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AJR. American journal of roentgenology

Dual-energy dual-source CT with additional spectral filtration can improve the differentiation of non-uric acid renal stones: an ex vivo phantom study.


PMID 21606290

Abstract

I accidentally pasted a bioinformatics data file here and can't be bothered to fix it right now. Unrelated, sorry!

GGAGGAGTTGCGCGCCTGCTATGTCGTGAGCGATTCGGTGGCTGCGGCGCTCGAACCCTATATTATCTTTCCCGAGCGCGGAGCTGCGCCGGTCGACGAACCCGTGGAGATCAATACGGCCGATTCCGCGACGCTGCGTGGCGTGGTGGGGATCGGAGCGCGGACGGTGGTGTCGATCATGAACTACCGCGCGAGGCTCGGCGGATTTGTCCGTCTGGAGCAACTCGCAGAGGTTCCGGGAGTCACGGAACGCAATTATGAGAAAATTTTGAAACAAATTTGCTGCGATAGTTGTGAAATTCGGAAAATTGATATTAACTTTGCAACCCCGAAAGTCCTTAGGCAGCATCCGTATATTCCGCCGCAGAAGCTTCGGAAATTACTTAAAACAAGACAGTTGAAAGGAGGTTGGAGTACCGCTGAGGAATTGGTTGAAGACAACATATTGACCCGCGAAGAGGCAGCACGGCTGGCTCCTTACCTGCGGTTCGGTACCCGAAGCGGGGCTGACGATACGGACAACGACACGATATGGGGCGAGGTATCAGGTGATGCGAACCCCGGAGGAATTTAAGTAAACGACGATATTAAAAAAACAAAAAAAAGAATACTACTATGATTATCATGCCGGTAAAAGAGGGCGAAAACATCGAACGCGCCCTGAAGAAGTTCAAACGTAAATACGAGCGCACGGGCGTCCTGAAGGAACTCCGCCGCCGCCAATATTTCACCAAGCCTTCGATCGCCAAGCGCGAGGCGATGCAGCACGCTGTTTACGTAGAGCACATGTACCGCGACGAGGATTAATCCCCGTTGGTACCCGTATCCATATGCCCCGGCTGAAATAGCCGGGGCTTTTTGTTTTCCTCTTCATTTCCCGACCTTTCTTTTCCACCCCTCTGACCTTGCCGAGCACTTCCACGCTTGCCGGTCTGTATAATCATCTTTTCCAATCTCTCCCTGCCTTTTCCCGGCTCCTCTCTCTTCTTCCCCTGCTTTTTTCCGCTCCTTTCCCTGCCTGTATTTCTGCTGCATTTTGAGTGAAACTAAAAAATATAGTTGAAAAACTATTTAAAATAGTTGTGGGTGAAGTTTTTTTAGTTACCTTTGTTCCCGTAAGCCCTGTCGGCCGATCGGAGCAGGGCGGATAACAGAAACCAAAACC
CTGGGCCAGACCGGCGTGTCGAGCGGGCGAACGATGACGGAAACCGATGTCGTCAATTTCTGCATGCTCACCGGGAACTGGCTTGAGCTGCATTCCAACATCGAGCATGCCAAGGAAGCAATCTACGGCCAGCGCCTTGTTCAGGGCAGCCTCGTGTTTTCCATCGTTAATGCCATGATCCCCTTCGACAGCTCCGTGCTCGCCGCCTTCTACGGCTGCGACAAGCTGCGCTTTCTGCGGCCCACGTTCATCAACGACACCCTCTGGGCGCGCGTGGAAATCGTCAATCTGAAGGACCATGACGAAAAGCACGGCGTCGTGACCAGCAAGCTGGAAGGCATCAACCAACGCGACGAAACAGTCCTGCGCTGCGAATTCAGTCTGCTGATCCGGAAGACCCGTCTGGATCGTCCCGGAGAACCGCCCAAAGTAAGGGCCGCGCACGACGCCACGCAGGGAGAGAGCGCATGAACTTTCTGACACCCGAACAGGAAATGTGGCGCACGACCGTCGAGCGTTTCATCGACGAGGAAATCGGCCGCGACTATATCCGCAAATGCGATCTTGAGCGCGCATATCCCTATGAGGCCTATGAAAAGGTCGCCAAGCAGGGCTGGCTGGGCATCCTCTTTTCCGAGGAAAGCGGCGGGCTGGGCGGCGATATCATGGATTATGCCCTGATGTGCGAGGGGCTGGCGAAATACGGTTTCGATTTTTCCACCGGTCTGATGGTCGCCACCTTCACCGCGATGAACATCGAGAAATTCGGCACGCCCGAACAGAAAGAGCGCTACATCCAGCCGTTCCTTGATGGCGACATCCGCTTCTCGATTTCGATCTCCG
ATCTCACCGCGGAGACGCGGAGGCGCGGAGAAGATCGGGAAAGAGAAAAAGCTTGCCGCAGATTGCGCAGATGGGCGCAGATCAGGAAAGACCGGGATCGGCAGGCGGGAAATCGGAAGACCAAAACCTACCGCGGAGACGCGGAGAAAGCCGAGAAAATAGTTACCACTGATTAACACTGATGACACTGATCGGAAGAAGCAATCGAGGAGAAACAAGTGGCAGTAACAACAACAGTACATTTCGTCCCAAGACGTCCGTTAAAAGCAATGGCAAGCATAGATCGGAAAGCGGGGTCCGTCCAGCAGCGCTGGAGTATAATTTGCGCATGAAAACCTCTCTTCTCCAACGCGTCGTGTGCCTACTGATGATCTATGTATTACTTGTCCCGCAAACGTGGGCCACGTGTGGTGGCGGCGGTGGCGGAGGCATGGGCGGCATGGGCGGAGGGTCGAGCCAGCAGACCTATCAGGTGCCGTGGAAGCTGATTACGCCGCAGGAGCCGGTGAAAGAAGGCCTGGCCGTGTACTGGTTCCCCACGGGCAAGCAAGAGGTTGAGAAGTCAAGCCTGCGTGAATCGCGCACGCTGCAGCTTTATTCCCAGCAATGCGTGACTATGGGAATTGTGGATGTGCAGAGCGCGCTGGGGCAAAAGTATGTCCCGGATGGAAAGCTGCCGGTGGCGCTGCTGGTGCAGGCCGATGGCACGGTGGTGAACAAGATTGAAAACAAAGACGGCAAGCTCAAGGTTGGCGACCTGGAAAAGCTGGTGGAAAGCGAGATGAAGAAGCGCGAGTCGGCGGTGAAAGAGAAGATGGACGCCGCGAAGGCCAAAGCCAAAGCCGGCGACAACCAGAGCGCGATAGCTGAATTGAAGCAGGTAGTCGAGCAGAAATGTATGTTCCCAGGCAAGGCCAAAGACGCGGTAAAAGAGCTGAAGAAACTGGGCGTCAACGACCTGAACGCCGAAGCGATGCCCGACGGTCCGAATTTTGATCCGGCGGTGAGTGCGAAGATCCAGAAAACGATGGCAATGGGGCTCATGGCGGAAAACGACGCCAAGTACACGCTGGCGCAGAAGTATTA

The purpose of this study was to determine the ex vivo ability of dual-energy dual-source CT (DSCT) with additional tin filtration to differentiate among five groups of human renal stone types. Forty-three renal stones of 10 types were categorized into five primary groups on the basis of effective atomic numbers, which were calculated as the weighted average of the atomic numbers of constituent atoms. Stones were embedded in porcine kidneys and placed in a 35-cm water phantom. Dual-energy DSCT scans were performed at 80 and 140 kV with and without tin filtration of the 140-kV beam. The CT number ratio, defined as the ratio of the CT number of a given material in the low-energy image to the CT number of the same material in the high-energy image, was calculated on a volumetric voxel-by-voxel basis for each stone. Statistical analysis was performed, and receiver operating characteristic (ROC) curves were plotted to compare the difference in CT number ratio with and without tin filtration, and to measure the discrimination among stone groups. The CT number ratio of non-uric acid stones increased on average by 0.17 (range, 0.03-0.36) with tin filtration. The CT number ratios for non-uric acid stone groups were not significantly different (p > 0.05) between any of the two adjacent groups without tin filtration. Use of the additional tin filtration on the high-energy x-ray tube significantly improved the separation of non-uric acid stone types by CT number ratio (p < 0.05). The area under the ROC curve increased from 0.78 to 0.84 without fin filtration and to 0.89-0.95 with tin filtration. Our results showed better separation among different stone types when additional tin filtration was used on dual-energy DSCT. The increased spectral separation allowed a five-group stone classification scheme. Some overlapping between particular stone types still exists, including brushite and calcium oxalate.